Star Trek and faith: a cosmology of reconciliationScience and Faith Trek and faith: a cosmology of reconciliationBy Zachary Headings


 The latest



New Zealand’s prime minister, trees teach compassionate justiceTrees’s-prime-minister,-trees-teach-compassionate-justiceNew Zealand’s prime minister, trees teach compassionate justiceBy Mark Hurst
What to do with back-to-school energy when you’re not going back to schoolCareer Corner’re-not-going-back-to-school-What to do with back-to-school energy when you’re not going back to schoolBy Carmen Hoober
Banners of peacePeacemaking in Lithuania of peaceBy Joe Sawatzky
Dangerous memories of the Trail of Death: Facing our past and moving toward peaceTrail of Death memories of the Trail of Death: Facing our past and moving toward peaceBy Peter Anderson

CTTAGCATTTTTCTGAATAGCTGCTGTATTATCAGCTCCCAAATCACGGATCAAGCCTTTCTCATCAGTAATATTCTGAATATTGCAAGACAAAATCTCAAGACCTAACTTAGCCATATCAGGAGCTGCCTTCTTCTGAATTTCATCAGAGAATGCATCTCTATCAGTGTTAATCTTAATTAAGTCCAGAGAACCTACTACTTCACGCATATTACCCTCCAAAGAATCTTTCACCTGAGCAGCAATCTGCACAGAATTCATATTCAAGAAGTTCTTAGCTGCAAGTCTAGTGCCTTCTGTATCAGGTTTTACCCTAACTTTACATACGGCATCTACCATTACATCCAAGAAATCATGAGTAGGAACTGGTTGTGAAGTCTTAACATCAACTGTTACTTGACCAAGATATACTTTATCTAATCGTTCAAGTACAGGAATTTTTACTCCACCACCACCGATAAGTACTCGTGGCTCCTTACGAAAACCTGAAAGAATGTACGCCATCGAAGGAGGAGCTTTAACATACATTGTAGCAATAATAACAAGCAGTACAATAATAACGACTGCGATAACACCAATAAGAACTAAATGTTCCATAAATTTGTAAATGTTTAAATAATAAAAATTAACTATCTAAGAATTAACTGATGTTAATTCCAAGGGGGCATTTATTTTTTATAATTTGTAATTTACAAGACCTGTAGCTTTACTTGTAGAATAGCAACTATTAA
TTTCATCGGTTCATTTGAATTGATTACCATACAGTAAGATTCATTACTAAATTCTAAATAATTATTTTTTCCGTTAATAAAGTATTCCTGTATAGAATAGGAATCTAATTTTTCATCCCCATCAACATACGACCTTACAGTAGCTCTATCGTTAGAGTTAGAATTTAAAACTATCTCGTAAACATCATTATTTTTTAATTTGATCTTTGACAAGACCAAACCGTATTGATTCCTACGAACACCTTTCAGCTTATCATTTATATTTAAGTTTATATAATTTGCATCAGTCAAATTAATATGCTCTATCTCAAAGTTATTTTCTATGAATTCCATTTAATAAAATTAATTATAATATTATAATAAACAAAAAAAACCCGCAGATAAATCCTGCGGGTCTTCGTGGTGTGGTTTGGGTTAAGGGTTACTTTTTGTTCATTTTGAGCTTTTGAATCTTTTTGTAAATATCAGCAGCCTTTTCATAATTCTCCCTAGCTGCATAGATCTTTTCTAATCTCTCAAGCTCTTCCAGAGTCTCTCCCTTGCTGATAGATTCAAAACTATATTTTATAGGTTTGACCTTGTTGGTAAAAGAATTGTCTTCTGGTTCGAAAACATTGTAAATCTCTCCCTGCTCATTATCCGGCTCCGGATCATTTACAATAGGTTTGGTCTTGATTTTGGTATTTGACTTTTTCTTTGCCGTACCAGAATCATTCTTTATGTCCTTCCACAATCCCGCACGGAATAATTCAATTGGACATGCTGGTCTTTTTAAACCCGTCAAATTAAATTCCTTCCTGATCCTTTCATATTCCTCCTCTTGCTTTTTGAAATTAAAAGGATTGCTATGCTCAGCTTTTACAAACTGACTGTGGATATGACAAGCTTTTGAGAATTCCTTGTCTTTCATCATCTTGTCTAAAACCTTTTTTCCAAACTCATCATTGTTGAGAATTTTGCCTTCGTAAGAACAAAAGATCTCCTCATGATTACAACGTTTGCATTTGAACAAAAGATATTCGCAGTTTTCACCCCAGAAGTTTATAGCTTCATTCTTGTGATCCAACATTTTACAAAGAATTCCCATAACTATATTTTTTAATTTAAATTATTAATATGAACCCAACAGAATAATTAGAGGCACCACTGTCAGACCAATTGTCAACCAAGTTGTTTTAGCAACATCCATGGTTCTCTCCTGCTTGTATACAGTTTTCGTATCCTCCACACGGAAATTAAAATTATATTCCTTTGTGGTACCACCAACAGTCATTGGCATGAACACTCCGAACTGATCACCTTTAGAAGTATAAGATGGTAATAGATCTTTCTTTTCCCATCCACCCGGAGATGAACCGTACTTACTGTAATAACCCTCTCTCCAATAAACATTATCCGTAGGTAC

Not silence, but actionGP0|#b5f369f8-27f6-44b5-94b6-79da803f7935;L0|#0b5f369f8-27f6-44b5-94b6-79da803f7935|Canada;GTSet|#f1c3ac69-6cd4-4109-8ba8-137477ba8a7d;GPP|#89f1dfe2-8e50-4b9f-b81a-f3f6dcbc35fc;GPP|#62ebb633-b401-4243-a537-1a85230e4ebf,-but-actionNot silence, but actionBy Wesley Bisset Ncube
A peek behind the curtain of servant projectsServant Projects at MennoCon 2019 peek behind the curtain of servant projectsBy Lauren Eash Hershberger